Tetrazolium chloride

Tetrazolium chloride

Tetrazolium chloride
IUPAC name
2,3,5-Triphenyl-2H-tetrazolium chloride
Other names
ChemSpider  N
Jmol-3D images Image
Molar mass 334.8 g/mol
Appearance white crystalline powder
log P −2.4
Except where otherwise noted, data are given for materials in their standard state (at 25 °C [77 °F], 100 kPa).
 N  (: Y/N?)

Triphenyl tetrazolium chloride, TTC, or simply tetrazolium chloride (with the formula 2,3,5-triphenyl-2H-tetrazolium chloride) is a redox indicator commonly used in biochemical experiments especially to indicate cellular respiration. It is a white crystalline powder, soluble in water, ethanol and acetone but insoluble in ether.[1][2]


  • TTC assay 1
  • See also 2
  • References 3
  • External links 4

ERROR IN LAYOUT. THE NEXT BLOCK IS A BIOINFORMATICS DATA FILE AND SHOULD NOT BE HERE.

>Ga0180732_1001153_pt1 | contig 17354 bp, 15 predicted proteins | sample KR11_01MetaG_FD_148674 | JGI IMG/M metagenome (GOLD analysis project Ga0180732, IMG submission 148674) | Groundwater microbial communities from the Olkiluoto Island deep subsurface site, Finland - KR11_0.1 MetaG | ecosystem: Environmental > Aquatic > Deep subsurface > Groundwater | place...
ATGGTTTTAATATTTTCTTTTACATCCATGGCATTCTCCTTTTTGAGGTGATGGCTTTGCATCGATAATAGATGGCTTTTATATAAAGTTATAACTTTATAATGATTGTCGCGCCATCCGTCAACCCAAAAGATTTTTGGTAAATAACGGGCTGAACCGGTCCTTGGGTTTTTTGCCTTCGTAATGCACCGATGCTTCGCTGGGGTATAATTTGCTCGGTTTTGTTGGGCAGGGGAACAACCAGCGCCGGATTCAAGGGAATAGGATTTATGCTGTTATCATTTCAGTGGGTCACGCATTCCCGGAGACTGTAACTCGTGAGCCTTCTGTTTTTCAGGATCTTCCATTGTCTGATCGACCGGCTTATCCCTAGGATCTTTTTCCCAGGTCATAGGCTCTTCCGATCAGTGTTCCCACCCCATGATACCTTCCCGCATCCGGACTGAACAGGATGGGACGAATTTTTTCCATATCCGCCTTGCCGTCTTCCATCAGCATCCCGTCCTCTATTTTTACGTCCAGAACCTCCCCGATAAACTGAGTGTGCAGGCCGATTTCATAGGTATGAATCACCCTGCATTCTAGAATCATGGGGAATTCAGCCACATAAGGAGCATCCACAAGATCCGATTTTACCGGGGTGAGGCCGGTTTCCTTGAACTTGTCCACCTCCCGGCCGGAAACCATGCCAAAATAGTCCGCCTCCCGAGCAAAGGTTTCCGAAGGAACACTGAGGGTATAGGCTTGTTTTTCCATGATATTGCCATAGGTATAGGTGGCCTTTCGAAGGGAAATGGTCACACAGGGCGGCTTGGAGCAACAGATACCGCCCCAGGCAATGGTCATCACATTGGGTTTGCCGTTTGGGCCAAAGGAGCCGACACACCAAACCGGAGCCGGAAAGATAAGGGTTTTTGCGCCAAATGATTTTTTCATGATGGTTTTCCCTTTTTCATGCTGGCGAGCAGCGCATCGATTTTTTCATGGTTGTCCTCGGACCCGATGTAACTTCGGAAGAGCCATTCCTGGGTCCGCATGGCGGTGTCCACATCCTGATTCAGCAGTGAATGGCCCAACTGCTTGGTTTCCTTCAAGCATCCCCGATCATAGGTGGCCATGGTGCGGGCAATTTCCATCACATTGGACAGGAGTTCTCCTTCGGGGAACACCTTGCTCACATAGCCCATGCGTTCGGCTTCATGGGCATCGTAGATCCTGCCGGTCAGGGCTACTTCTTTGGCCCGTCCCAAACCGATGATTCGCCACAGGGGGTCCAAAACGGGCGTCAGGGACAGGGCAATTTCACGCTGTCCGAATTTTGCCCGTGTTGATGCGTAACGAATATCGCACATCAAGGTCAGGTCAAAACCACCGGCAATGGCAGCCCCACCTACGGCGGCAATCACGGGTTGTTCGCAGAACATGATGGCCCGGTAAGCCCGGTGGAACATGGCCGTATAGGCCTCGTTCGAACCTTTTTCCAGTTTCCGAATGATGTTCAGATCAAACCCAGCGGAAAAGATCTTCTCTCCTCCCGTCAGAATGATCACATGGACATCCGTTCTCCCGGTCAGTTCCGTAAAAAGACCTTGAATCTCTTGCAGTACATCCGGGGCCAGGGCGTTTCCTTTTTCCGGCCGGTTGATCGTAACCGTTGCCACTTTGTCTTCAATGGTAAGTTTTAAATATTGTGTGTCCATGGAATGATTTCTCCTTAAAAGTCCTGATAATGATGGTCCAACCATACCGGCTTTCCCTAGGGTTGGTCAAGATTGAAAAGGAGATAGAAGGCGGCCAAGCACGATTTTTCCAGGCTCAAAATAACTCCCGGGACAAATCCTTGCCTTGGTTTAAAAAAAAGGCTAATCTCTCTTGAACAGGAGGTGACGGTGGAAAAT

TTC assay

In the TTC assay (also known as TTC test or tetrazolium test), TTC is used to differentiate between metabolically active and inactive tissues. The white compound is enzymatically reduced to red TPF (1,3,5-triphenylformazan) in living tissues due to the activity of various dehydrogenases (enzymes important in oxidation of organic compounds and thus cellular metabolism), while it remains as white TTC in areas of necrosis since these enzymes have been either denatured or degraded.

For this reason, TTC has been employed in autopsy pathology to assist post-mortem identification of myocardial infarctions. Healthy viable heart muscle will stain deep red from the cardiac lactate dehydrogenase; while areas of potential infarctions will be more pale.

Note: TTC is somewhat heat and light unstable, so avoid these environments as much as possible.

See also


  1. ^ Witty M. (2012). Topographischer Nachweis der Keimfähigkeit der Getreidefrüchte durch Tetrazoliumsalze (Topographic Detection of Germination in Cereal Crops by Tetrazolium Salts) — A Translation of Lakon’s 1942 Paper on Tetrazolium Seed Testing. Seed Technology 34(2):275-282.
  2. ^ Witty M. (2012). The process for 2, 3, 5 - triphenyl – tetrazolium chloride synthesis, an intellectual property seized immediately after world war II. Bulletin for the History of Chemistry 37(2):91-95.
  • Difco TTC Solution 1%
  • [2]

External links